Day 6 30 ± 21 5 ± 1.6 17 3 ± 1.5 10 2 ± 1.0 
 Day 12 162 ± 98 10 ± 6.8 5 ± 2.8 4 ± 1.5 2.5 
 0 μM STI571 1 μM STI571 5 μM STI571 10 μM STI571 
Fold amplification (mean) Fold amplification (mean) % Recovery (mean) Fold amplification (mean) % Recovery (mean) Fold amplification (mean) % Recovery (mean) 
+GFs        
 Day 3 91 ± 36 56 ± 20 62 35 ± 13 39 50 ± 31 55 
 Day 6 538 ± 204 192 ± 86 36 123 ± 62 23 75 ± 27 14 
 Day 12 1167 ± 269 1022 ± 372 87 860 ± 342 74 478 ± 217 41 
−GFs        
 Day 3 38 ± 18 9 ± 3.1 24 7 ± 3.3 18 8 ± 5.1 21 
 Day 6 30 ± 21 5 ± 1.6 17 3 ± 1.5 10 2 ± 1.0 
 Day 12 162 ± 98 10 ± 6.8 5 ± 2.8 4 ± 1.5 2.5 

Results shown represent mean ± SEM (n = 5) fold amplification based on input 5 × 104 cells per assay.

To establish the inherent sensitivity of primitive Ph+progenitor cells, parallel cultures were established in SFM without GFs, conditions under which only immature Ph+ progenitor cells can survive.25-27 In the absence of either GFs or STI571, mean total viable cell number increased by 38-, 30-, and 162-fold on days 3, 6, and 12, respectively (Figure 2, Table 2). The slight dip on day 6 is thought to reflect the death of cells that, though Ph+, are not fully growth factor independent. In the presence of 1, 5, and 10 μM STI571, amplification of viable cells declined to 9-, 7-, and 8-fold by day 3; to 5-, 3-, and 2-fold by day 6; and to 10-, 5-, and 4-fold by day 12. Maximum effect for STI571 was observed on day 12, when overall viable cell recoveries were only 6%, 3%, and 2.5% for 1, 5, and 10 μM STI571, respectively, compared with control. An apparent dose-response relationship was seen between days 6 and 12 with 1, 5, and 10 μM STI571. Between days 6 and 12, Ph+ cells appeared to proliferate once again, even in the presence of 10 μM STI571. Mean absolute number of viable cells increased by 2-fold at 1 μM and by 1.9-fold at both 5 and 10 μM STI571 with respect to a 5.4-fold increase in the absence of STI571 (P = NS). These data confirmed that a subset of Ph+ cells remains insensitive to STI571, whether cultured in the presence or absence of GFs.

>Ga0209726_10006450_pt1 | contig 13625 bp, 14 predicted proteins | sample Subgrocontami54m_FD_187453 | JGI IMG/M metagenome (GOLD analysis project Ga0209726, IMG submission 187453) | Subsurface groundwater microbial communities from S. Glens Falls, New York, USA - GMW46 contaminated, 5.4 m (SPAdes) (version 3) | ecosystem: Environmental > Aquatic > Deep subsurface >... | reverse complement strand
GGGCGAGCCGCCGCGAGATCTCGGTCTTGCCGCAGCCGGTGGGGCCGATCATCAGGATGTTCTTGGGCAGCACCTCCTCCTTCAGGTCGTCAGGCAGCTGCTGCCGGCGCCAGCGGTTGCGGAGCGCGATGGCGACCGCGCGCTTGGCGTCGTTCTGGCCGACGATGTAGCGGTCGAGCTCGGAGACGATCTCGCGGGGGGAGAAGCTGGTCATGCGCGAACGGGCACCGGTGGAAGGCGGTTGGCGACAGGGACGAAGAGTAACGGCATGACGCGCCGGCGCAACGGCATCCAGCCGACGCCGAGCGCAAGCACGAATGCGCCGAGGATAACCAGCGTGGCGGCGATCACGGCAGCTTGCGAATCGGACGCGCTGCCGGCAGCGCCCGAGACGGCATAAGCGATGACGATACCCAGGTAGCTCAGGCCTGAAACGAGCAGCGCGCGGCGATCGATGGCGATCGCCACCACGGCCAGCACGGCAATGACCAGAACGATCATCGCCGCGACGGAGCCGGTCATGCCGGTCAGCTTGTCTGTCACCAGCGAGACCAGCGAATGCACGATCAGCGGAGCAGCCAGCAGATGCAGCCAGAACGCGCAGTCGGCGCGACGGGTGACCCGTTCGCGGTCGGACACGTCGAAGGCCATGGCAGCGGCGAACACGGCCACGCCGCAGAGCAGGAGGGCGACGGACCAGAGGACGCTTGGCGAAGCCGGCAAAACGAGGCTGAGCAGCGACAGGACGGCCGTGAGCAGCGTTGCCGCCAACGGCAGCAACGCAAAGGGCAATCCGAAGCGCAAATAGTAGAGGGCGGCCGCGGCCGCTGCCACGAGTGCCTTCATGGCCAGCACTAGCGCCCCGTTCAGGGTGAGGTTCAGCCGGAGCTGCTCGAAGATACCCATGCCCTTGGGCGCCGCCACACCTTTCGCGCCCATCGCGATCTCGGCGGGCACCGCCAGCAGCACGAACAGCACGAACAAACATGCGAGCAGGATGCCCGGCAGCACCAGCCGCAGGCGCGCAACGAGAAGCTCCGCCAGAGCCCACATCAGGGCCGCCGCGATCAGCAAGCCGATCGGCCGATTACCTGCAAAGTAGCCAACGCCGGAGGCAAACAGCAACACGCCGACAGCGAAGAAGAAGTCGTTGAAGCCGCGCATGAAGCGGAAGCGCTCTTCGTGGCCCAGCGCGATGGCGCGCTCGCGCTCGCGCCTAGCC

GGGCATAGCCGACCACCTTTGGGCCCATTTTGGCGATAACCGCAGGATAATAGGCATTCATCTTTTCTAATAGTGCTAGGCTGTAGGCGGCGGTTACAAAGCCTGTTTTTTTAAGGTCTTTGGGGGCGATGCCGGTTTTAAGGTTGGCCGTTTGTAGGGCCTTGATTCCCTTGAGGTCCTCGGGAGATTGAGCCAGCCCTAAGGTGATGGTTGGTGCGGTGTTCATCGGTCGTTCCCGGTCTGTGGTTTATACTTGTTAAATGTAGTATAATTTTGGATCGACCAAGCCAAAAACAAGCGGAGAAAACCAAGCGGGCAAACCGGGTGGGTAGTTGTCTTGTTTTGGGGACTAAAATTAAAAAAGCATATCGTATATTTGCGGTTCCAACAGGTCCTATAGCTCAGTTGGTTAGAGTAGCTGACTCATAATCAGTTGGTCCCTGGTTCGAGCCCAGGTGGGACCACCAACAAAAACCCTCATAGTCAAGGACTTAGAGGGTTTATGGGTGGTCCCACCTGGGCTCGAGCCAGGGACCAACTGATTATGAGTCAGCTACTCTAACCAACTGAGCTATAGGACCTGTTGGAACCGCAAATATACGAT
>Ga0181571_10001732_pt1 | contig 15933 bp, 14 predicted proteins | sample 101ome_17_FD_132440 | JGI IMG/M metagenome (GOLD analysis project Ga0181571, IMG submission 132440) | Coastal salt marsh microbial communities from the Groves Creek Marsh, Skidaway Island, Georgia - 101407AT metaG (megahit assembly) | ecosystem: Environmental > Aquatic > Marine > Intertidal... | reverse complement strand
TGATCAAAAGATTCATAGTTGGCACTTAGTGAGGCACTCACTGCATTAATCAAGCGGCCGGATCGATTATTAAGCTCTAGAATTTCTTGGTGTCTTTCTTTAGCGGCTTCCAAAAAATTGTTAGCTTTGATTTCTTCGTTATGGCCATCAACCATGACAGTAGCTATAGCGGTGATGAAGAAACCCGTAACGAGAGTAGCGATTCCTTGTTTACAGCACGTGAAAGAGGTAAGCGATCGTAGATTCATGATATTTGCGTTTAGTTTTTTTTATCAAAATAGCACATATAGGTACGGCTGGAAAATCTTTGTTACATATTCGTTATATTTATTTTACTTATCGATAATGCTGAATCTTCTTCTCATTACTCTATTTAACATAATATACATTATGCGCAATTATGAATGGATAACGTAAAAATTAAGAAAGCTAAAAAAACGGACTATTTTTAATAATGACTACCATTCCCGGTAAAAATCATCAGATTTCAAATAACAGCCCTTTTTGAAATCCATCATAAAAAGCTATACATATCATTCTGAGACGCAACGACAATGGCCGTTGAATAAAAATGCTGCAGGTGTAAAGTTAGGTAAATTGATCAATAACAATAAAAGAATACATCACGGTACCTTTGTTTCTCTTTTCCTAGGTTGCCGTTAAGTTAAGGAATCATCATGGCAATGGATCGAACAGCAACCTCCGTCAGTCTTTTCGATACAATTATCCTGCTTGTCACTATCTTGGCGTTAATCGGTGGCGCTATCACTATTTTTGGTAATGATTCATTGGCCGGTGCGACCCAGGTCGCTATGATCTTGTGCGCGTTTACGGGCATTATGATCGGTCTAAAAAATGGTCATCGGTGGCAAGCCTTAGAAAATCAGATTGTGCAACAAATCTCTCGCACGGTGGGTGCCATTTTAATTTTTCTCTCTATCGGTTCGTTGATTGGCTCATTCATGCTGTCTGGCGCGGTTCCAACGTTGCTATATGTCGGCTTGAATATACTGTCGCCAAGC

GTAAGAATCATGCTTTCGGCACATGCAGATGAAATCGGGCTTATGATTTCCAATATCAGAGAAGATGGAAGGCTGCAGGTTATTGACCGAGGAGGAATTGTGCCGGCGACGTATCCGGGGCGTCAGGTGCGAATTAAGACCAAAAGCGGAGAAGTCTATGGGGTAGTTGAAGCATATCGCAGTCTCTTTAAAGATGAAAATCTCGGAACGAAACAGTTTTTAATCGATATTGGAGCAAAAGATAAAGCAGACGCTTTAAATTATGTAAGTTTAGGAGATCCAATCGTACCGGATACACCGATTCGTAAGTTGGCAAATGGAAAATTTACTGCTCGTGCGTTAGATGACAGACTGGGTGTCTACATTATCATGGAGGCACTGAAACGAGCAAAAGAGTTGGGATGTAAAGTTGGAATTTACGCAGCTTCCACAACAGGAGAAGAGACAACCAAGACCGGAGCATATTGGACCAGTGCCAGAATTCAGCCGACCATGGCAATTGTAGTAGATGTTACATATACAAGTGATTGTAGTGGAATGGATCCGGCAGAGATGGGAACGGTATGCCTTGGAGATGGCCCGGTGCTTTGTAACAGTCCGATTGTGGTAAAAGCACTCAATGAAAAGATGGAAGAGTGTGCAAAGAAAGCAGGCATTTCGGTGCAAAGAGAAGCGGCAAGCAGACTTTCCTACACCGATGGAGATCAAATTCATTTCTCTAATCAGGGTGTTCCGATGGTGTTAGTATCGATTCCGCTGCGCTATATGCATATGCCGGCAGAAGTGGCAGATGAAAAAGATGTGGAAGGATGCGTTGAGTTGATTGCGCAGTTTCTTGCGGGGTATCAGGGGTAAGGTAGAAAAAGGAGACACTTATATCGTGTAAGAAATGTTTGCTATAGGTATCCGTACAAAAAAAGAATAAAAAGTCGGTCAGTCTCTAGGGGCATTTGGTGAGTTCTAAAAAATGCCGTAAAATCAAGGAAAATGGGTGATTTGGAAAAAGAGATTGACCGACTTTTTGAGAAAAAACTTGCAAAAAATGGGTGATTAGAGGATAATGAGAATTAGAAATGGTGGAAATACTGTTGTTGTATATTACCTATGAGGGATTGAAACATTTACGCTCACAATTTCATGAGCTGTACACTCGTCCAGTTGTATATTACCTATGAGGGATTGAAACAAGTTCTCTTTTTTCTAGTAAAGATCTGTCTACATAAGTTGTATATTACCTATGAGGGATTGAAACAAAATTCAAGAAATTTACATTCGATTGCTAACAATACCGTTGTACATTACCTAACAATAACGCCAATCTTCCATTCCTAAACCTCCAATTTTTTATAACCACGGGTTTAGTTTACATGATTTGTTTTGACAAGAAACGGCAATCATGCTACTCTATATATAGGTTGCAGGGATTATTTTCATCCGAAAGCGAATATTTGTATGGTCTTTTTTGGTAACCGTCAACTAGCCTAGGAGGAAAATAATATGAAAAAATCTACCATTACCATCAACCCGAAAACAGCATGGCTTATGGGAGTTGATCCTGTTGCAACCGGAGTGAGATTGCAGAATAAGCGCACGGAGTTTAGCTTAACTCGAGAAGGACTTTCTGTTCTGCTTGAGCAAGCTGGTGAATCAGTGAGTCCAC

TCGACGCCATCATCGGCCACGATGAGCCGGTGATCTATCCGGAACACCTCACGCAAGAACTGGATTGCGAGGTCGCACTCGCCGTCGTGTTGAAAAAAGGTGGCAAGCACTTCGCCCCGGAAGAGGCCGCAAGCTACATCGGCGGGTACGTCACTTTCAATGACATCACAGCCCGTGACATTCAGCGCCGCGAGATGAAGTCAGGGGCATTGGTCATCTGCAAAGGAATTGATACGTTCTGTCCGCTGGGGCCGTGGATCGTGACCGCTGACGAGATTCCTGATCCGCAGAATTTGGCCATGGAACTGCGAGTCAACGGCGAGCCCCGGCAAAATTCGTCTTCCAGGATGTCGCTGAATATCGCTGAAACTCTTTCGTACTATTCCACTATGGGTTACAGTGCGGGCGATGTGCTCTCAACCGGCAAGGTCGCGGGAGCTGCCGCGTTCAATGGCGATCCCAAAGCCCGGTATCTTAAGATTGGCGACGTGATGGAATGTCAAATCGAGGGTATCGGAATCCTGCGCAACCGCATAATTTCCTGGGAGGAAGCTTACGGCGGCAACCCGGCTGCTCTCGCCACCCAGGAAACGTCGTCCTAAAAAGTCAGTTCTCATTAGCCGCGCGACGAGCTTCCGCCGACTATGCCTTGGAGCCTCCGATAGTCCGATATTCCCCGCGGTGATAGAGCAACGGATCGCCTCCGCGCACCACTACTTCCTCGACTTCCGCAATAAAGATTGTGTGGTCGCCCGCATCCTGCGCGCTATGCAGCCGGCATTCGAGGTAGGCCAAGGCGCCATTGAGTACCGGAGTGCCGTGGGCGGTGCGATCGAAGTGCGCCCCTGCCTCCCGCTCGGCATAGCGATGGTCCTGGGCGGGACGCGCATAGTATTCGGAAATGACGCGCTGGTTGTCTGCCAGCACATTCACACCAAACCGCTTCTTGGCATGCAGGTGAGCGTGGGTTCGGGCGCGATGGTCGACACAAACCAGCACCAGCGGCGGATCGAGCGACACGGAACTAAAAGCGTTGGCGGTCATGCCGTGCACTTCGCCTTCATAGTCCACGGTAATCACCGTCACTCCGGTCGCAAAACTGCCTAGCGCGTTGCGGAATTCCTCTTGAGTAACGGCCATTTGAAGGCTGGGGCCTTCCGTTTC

Quiescent Ph+CD34+ progenitor cells are insensitive to STI571

From the time-course experiments, a concentration of 10 μM STI571 was selected to achieve maximal STI571 inhibitory effect on Ph+ cells. In the absence of GFs, normal CD34+cells were unable to divide (Figure 3). In the presence of GFs, STI571 affected neither cell cycle kinetics nor the recovery of viable normal CD34+ cells. Although the addition of STI571 eradicated most dividing CML cells, in the presence or absence of GFs (Figure 4) a significant population of viable CD34+ cells was recovered in the undivided/quiescent peak in all patients. These quiescent cells were part of the leukemic clone, as shown by FISH or RT-PCR (Figure 5).

Fig. 3.

Day 3 CFSE profile for CD34+ cells derived from normal mobilized peripheral blood.

Upper histograms demonstrate that in the presence of added growth factors, normal CD34+ cells were stimulated to undergo 6 or fewer divisions by day 3 and that this pattern was not significantly altered by the addition of STI571. Lower histograms confirm that, in the absence of added growth factors, normal CD34+cells were unable to execute even a single division regardless of whether STI571 was present. PBSC indicates peripheral blood stem cells.